Are you an engineering expert? Do you like putting things together? Are you preparing for an upcoming project?
If you answered "yes" to any of these questions, you've come to the right place. All of these scenarios mean that you need to hear about British Standard Pipe (BSP).
Even if you don't live in Great Britain, it's like that your country has adopted the BSP thread as its own standard. This means that you need to know about the thread standards and specifications that come with BSP pipe fittings.
To learn about all of this and more, keep reading.
What Is British Standard Pipe?
British Standard Pipe (BSP) is the title of the set of technical standards that identifies specific screw threads. Countries all around the world have adopted these standards and put them to use for interconnecting and sealing pipes and fittings.
British Standard Pipe is the standard in plumbing and pipefitting in most countries. The largest exception to this is North America. There, experts use NPT (National Pipe Thread).
To use BSP screw threads correctly, you have to identify the male and female parts. The male thread has an external shape, while the female thread has an internal shape. Sealing these two pieces together requires twisting the external shape into the internal shape tightly.
Types of BSP Threads
There are two easily distinguishable types of BSP threads:
- Parallel (straight)
You may hear "parallel thread" and "straight thread" used interchangeably. However, they mean the same thing.
Both terms identify screw threads with a constant diameter. You may see this thread type denoted in several ways:
- British Standard Pipe Parallel thread (BSPP)
- British Standard Pipe Fitting Thread (BSPFT)
- British Standard Pipe Mechanical Thread (BSPM)
Some of these pipes also have the letter G on them to set them apart from other threads.
Here are a couple more things to consider about parallel threads:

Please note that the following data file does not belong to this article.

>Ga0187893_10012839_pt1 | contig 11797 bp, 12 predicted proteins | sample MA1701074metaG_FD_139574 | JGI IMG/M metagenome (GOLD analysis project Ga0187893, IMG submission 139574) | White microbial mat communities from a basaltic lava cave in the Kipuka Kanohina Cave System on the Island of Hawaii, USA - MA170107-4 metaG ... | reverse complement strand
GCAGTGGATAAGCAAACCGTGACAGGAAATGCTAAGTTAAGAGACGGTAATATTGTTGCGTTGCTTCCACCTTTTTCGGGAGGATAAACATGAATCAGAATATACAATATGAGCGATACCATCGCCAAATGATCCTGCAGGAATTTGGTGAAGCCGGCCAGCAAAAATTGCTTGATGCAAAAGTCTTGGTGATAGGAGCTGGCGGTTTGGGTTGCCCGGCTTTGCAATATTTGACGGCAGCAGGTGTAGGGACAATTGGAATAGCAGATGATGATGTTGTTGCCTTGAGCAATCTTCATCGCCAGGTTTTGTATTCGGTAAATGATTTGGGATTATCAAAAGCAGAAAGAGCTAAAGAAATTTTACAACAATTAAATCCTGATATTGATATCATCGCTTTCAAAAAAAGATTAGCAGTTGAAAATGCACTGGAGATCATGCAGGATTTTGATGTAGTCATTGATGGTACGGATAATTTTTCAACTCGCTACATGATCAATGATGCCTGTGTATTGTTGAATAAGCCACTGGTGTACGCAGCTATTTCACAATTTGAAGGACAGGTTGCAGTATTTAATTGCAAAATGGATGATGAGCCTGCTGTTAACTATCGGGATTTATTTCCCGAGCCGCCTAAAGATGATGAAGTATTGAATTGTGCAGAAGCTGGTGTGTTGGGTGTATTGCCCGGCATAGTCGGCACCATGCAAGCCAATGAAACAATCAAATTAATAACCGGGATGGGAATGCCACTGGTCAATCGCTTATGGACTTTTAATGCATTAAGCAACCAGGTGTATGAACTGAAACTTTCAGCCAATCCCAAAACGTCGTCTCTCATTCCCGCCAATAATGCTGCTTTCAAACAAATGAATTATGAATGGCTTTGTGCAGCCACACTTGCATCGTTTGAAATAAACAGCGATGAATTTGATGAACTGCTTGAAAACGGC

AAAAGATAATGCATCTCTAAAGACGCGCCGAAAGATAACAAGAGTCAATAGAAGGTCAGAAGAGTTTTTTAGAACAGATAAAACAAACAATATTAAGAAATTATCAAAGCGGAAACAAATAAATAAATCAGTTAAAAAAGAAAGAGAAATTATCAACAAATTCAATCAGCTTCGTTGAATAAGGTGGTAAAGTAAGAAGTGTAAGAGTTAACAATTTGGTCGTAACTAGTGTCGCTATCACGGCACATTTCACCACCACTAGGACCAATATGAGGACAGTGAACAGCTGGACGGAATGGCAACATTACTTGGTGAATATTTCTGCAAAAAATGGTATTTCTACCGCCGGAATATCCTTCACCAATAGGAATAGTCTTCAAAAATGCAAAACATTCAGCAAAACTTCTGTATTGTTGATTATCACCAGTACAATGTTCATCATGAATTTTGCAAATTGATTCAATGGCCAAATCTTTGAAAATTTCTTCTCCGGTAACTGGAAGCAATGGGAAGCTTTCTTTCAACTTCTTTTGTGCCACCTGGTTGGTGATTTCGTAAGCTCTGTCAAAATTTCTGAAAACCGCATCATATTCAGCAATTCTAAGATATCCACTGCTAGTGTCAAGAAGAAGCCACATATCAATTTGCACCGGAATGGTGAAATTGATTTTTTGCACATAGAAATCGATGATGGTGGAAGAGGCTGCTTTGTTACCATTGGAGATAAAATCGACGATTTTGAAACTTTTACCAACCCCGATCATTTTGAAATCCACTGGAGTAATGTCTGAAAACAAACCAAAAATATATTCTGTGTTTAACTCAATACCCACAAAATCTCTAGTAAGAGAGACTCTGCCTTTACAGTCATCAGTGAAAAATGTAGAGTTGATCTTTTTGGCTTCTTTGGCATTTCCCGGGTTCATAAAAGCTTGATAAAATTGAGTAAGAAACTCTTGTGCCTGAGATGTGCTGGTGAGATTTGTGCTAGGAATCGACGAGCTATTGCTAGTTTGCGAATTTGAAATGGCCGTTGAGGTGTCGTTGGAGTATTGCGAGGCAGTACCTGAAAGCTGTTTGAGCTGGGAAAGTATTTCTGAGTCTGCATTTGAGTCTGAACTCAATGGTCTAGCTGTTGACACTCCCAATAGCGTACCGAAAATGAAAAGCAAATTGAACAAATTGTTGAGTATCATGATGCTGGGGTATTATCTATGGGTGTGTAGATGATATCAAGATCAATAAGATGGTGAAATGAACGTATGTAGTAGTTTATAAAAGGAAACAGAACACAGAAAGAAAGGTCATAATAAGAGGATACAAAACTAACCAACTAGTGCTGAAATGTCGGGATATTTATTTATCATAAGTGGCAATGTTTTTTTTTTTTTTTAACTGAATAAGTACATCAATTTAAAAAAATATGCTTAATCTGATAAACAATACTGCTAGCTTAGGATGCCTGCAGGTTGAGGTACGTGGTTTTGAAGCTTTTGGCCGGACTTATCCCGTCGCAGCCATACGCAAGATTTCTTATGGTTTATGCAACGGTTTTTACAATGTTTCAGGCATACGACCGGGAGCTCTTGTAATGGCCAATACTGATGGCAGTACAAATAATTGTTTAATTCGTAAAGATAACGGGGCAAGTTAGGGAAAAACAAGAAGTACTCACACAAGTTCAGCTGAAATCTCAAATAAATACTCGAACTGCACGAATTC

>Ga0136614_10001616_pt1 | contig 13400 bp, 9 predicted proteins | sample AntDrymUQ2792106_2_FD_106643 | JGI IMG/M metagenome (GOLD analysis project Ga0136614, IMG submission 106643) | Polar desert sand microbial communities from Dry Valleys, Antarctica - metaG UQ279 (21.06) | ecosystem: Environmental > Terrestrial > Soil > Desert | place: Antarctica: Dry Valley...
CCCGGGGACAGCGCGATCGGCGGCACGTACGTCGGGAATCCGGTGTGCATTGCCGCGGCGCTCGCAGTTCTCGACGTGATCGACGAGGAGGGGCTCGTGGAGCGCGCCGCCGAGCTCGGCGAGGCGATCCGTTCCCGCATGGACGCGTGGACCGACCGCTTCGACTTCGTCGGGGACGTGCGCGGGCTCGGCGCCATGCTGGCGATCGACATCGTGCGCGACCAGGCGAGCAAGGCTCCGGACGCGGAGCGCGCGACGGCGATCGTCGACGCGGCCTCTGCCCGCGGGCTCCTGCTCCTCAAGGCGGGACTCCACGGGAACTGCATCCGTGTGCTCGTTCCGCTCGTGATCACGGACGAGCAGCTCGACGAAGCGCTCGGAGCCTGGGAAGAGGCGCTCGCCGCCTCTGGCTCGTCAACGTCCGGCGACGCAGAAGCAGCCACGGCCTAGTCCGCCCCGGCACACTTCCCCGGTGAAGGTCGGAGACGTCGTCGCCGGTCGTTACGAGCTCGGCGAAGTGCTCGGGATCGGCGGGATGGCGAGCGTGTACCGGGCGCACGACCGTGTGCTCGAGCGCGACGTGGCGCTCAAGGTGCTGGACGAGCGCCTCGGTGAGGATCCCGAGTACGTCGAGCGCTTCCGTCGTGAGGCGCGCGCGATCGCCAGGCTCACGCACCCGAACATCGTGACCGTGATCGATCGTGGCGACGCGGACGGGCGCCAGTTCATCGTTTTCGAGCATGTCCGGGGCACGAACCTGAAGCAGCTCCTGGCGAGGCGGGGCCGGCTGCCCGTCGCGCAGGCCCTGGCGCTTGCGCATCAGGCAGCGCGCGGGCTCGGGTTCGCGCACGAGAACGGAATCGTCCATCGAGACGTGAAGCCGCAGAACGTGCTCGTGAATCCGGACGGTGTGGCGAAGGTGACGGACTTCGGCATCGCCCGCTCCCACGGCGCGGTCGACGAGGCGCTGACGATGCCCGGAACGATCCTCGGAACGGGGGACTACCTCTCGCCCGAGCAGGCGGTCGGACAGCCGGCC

- They conform to ISO 228-1
- Their port conforms to ISO 1179
- Their pitch and diameter are measured in inches
- They require an o-ring, crush washer, gasket, or metal-to-metal seal between connections to create a pressure-tight seal
- Their thread angle is 55°
The second kind of BSP thread is the taper thread. The British Standard Pipe Taper thread (BSPT) has a changing diameter. It may increase or decrease along the length of the thread.
Some taper threads have the letter R on them as an identifier.
It's common to incorrectly identify tapered pipes as NPT pipes. However, NPT pipes have a 60° flank angle, while tapered BSP pipes have a 55° angle.
Here are a couple more things to consider about tapered threads:
- They conform to ISO 7
- Their pitch and diameter are measured in inches
- They can seal via metal-to-metal connection, although a sealing compound can ensure a pressure-tight seal
- Their taper angle is 1° 47'
- Their thread angle is 55°
Both the parallel and tapered threads for British Standard Pipe standards are different from all National Pipe Thread standards. Be careful to distinguish all of these kinds of threads from one another to ensure that you're using the right kind.
Types of BSP Joints
There are also two kinds of joints:
- Jointing threads
- Longscrew threads
Jointing threads are the kinds of pipe threads that require the mating of two parts in order to create a proper seal. One of these parts is the taper male thread, and the other part is either a parallel or taper female thread.
Although, taper female threads are not commonly used in Europe.
Longscrew threads identify the use of parallel pipe threads and a soft material, such as an o-ring seal or a washer. The pressure comes from the joining of the pipe thread and the material.
The material lies between the end face of the male thread and a socket or nipple face. To tighten the seal, you must tighten the backnut.
BSP Thread Form
The thread form of these kinds of screw threads follows the British Standard Whitworth thread standards.
First, the creator must form a symmetrical V-thread by creating an angle of 55° between the two planes. To ensure accuracy, the measurer must confirm by measuring the angle via the axial plane.
Next, they must confirm that one-sixth of the V-shape is truncated at the top and the bottom of the screw.
The threads must also round evenly at the tops and bottoms. More specifically, they must have circular arcs that end tangentially with the flanks. In this case, r must be equal to 0.1373P.
Lastly, they must ensure that the theoretical depth of the thread is 0.6403 times the nominal pitch which is h=0.6403P.